These authors contributed equally to the manuscript.
Association between mid- to late life physical fitness and dementia: evidence from the CAIDE study
Article first published online: 4 APR 2014
© 2014 The Association for the Publication of the Journal of Internal Medicine
Journal of Internal Medicine
Volume 276, Issue 3, pages 296–307, September 2014
How to Cite
University of Jyväskylä, Jyväskylä; University of Eastern Finland, Kuopio, Finland; Stockholm University, Stockholm, Karolinska Institute Alzheimer Disease Research Center, Stockholm; Institute for Gerontology School of Health Sciences, Jönköping University, Jönköping, Sweden; National Institute for Health and Welfare, Helsinki; Institute of Public Health and Clinical Nutrition, University of Eastern Finland, Joensuu; Hospital District of North Karelia, Joensuu; Kuopio University Hospital, Kuopio, Finland; Center for Vascular Prevention, Danube-University Krems, Krems, Austria; King Abdulaziz University, Jeddah, Saudi Arabia). Association between mid- to late life physical fitness and dementia: evidence from the CAIDE study. J Intern Med 2014; 276: 296–307., , , , , , , , (
- Issue published online: 12 AUG 2014
- Article first published online: 4 APR 2014
- Accepted manuscript online: 20 JAN 2014 08:58AM EST
- preventive medicine;
- public health;
- risk factors
This study investigated the association between perceived physical fitness at midlife, changes in perceived fitness during the three decades from mid- to late life and dementia risk.
Prospective cohort study.
Cardiovascular risk factors, ageing and incidence of dementia (CAIDE) study.
Subjects were selected from four independent, random samples of population-based cardiovascular surveys and were first examined in 1972, 1977, 1982 or 1987, when they were on average 50 years old. The CAIDE target population included 3559 individuals. A random sample of 2000 individuals still alive in 1997 was drawn for re-examinations (performed in 1998 and 2005–2008) that consisted of cognitive assessments, with 1511 subjects participating in at least one re-examination. Dementia diagnoses were also confirmed from national registers for the entire target population.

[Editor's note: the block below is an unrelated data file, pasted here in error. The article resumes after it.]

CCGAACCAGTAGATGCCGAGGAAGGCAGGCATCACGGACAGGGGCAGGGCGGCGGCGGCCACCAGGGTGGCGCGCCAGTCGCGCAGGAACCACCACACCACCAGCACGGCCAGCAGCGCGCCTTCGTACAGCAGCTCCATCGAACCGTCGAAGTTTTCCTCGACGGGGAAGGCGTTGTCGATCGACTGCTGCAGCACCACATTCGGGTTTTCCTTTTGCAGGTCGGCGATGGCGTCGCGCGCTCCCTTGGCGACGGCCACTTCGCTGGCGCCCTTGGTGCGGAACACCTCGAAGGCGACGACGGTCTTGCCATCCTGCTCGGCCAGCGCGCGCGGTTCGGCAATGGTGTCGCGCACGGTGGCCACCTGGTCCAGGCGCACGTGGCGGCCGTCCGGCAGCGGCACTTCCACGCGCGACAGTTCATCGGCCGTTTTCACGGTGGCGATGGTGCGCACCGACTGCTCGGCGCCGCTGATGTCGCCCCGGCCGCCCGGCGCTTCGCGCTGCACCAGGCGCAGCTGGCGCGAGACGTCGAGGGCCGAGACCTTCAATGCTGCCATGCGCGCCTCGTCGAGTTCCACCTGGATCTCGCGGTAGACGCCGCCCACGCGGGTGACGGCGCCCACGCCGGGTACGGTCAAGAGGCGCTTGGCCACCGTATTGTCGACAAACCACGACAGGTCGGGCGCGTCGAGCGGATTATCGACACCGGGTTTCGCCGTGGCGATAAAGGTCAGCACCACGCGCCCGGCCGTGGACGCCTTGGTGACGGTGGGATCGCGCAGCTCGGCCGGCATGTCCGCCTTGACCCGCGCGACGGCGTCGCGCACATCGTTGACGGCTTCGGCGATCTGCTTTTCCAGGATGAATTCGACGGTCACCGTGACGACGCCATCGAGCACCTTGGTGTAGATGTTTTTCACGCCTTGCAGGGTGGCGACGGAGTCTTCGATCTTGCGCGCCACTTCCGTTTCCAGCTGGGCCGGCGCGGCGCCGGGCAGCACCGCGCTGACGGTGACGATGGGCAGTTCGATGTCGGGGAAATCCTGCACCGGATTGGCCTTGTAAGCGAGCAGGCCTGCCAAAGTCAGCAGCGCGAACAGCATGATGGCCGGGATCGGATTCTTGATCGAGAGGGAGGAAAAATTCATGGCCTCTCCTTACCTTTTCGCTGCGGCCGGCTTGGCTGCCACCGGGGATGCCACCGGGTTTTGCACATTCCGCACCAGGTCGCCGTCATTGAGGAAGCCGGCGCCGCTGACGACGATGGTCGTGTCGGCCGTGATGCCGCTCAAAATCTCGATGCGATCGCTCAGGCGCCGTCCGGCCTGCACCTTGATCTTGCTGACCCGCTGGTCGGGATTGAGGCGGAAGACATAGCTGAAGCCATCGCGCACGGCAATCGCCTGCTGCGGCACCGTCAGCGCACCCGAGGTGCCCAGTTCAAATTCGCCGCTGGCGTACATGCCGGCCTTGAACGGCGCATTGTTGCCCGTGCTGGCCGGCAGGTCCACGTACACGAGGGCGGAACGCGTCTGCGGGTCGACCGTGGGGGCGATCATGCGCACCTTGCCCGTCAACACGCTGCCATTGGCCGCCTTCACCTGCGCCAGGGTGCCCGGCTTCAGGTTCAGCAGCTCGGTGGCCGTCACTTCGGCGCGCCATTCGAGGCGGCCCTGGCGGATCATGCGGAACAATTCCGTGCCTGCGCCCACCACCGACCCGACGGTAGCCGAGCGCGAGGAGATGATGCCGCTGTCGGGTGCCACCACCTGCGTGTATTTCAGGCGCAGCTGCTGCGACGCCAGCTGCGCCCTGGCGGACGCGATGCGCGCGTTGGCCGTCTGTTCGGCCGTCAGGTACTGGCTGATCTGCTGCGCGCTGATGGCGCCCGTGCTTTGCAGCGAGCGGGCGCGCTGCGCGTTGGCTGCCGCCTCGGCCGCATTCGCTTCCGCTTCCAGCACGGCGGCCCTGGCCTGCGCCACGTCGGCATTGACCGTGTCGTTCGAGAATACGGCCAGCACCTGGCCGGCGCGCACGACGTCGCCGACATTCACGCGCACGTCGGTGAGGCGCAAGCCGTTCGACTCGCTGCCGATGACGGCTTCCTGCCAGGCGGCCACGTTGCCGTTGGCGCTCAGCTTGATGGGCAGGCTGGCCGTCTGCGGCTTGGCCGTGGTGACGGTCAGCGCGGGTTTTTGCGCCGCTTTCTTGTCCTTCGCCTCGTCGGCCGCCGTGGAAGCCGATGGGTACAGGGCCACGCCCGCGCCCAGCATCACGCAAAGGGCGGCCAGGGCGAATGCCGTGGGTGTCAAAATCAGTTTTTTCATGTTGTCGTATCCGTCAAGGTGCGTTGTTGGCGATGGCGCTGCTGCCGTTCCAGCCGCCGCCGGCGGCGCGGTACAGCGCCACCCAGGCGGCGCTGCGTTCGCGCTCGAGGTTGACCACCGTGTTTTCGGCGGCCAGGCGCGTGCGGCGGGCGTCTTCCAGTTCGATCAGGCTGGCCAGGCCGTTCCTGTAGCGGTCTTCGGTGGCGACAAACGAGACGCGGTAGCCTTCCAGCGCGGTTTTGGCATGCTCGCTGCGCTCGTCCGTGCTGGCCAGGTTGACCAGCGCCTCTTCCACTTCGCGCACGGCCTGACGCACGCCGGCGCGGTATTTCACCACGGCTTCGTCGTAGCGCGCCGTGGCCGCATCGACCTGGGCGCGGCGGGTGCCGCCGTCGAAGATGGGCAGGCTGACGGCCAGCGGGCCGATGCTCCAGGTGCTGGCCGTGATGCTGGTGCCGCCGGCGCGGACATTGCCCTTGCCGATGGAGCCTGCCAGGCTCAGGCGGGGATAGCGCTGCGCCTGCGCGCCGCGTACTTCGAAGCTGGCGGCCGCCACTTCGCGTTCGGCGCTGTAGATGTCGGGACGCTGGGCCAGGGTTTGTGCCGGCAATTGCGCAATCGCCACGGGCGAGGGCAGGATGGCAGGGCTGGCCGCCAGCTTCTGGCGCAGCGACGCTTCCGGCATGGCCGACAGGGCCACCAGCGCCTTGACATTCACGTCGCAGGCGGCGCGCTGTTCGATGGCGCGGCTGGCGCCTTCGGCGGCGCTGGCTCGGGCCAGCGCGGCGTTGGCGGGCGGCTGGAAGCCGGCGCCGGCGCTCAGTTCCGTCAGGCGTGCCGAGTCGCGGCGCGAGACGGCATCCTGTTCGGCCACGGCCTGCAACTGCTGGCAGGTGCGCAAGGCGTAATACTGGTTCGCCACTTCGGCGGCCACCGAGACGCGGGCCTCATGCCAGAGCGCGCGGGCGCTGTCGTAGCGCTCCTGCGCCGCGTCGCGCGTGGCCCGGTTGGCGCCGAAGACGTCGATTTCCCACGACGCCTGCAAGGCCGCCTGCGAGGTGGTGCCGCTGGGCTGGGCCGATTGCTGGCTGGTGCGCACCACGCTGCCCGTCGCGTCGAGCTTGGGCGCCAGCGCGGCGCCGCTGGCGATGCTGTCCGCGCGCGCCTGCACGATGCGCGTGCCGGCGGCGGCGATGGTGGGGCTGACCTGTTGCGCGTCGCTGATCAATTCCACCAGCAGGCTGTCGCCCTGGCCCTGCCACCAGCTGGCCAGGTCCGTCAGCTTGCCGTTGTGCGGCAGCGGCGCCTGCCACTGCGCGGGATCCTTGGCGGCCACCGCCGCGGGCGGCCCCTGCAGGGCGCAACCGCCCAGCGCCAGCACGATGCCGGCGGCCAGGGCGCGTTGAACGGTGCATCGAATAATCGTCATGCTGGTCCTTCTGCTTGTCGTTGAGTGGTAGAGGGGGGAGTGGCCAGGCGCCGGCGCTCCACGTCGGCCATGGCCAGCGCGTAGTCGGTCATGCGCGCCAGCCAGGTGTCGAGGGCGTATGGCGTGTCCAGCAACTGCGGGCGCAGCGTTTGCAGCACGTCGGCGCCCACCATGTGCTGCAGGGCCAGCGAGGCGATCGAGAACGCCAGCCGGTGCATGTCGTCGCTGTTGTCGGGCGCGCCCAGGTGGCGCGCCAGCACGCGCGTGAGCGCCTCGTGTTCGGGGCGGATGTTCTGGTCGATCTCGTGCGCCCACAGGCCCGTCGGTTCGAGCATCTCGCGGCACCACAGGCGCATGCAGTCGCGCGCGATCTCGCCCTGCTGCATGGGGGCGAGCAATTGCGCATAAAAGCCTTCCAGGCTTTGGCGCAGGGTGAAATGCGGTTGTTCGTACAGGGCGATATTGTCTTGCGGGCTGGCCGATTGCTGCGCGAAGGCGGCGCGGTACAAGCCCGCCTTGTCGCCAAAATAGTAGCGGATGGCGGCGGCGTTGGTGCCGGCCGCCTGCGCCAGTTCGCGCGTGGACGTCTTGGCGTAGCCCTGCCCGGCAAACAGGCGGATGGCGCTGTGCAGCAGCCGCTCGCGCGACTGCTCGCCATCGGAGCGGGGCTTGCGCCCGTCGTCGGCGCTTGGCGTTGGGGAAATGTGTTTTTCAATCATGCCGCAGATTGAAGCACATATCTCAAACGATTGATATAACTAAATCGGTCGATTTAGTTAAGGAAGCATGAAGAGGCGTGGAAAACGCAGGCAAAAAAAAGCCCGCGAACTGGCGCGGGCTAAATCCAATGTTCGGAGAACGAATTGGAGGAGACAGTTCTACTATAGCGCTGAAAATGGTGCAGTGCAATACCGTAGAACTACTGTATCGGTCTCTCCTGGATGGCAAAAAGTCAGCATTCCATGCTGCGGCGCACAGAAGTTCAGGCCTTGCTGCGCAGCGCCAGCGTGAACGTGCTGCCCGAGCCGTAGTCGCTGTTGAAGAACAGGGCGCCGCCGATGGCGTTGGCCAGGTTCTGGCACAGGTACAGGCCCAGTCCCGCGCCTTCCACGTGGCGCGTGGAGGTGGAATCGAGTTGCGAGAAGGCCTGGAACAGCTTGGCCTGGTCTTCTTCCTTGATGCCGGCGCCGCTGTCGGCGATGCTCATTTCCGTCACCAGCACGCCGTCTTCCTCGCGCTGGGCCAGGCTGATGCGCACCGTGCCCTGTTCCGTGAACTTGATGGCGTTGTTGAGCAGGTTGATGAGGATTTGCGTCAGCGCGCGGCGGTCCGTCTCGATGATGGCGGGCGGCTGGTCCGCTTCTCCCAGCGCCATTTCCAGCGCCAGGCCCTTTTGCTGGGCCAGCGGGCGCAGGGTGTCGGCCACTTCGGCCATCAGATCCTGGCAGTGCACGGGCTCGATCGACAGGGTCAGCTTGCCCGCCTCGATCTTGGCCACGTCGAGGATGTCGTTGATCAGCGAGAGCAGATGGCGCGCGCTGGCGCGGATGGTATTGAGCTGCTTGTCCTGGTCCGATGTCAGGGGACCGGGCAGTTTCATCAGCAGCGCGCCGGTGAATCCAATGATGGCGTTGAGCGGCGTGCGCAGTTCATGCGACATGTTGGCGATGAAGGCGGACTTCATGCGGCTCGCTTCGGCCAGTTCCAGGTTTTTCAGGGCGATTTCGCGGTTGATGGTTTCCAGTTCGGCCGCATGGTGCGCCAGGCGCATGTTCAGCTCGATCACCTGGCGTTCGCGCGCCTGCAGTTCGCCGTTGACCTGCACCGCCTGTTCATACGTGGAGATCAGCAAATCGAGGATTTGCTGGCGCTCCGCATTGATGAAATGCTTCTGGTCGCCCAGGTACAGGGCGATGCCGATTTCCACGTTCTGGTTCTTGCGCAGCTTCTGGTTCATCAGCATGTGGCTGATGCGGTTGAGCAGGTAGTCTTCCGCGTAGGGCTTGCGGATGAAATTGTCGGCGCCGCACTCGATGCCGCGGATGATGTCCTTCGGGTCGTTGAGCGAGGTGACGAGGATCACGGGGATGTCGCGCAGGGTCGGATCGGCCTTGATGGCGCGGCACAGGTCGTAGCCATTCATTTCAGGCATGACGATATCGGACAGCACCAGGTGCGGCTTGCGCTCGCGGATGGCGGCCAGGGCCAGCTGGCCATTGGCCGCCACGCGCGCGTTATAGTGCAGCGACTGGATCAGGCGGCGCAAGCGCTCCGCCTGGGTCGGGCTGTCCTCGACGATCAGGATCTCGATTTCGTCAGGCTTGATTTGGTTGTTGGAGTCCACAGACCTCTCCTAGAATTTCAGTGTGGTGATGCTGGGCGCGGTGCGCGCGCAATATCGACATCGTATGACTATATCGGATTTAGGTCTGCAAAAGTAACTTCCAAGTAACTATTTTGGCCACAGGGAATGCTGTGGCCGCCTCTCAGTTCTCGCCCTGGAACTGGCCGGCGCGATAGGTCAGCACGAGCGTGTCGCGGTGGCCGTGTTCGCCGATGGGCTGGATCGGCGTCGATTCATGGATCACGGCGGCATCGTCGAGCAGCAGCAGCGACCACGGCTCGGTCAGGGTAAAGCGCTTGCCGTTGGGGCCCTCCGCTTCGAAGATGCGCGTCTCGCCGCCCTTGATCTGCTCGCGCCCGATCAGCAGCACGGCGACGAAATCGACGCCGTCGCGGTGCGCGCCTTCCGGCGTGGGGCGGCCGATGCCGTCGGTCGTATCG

Main outcome measure
Poor physical fitness at midlife was associated with increased dementia risk in the entire target population [hazard ratio (HR), 1.5; 95% confidence interval (CI), 1.1–2.0]. In participants, odds ratio (OR) was 2.0 (95% CI, 0.9–4.0). This association was significant in apolipoprotein E ε4 allele (APOEε4) noncarriers (OR, 4.3; 95% CI, 1.4–13.3), men (HR, 1.8; 95% CI, 1.1–3.0) and people with chronic conditions (HR, 2.9; 95% CI, 1.3–6.6). A decline in fitness after midlife was also associated with dementia (OR, 3.0; 95% CI, 1.7–5.1), which was significant amongst both men and women and more pronounced in APOEε4 carriers (OR, 4.4; 95% CI, 2.1–9.1).
Perceived poor physical fitness reflects a combination of biological and lifestyle-related factors that can increase dementia risk. A simple question about perceived physical fitness may reveal at-risk individuals who could benefit from preventive interventions.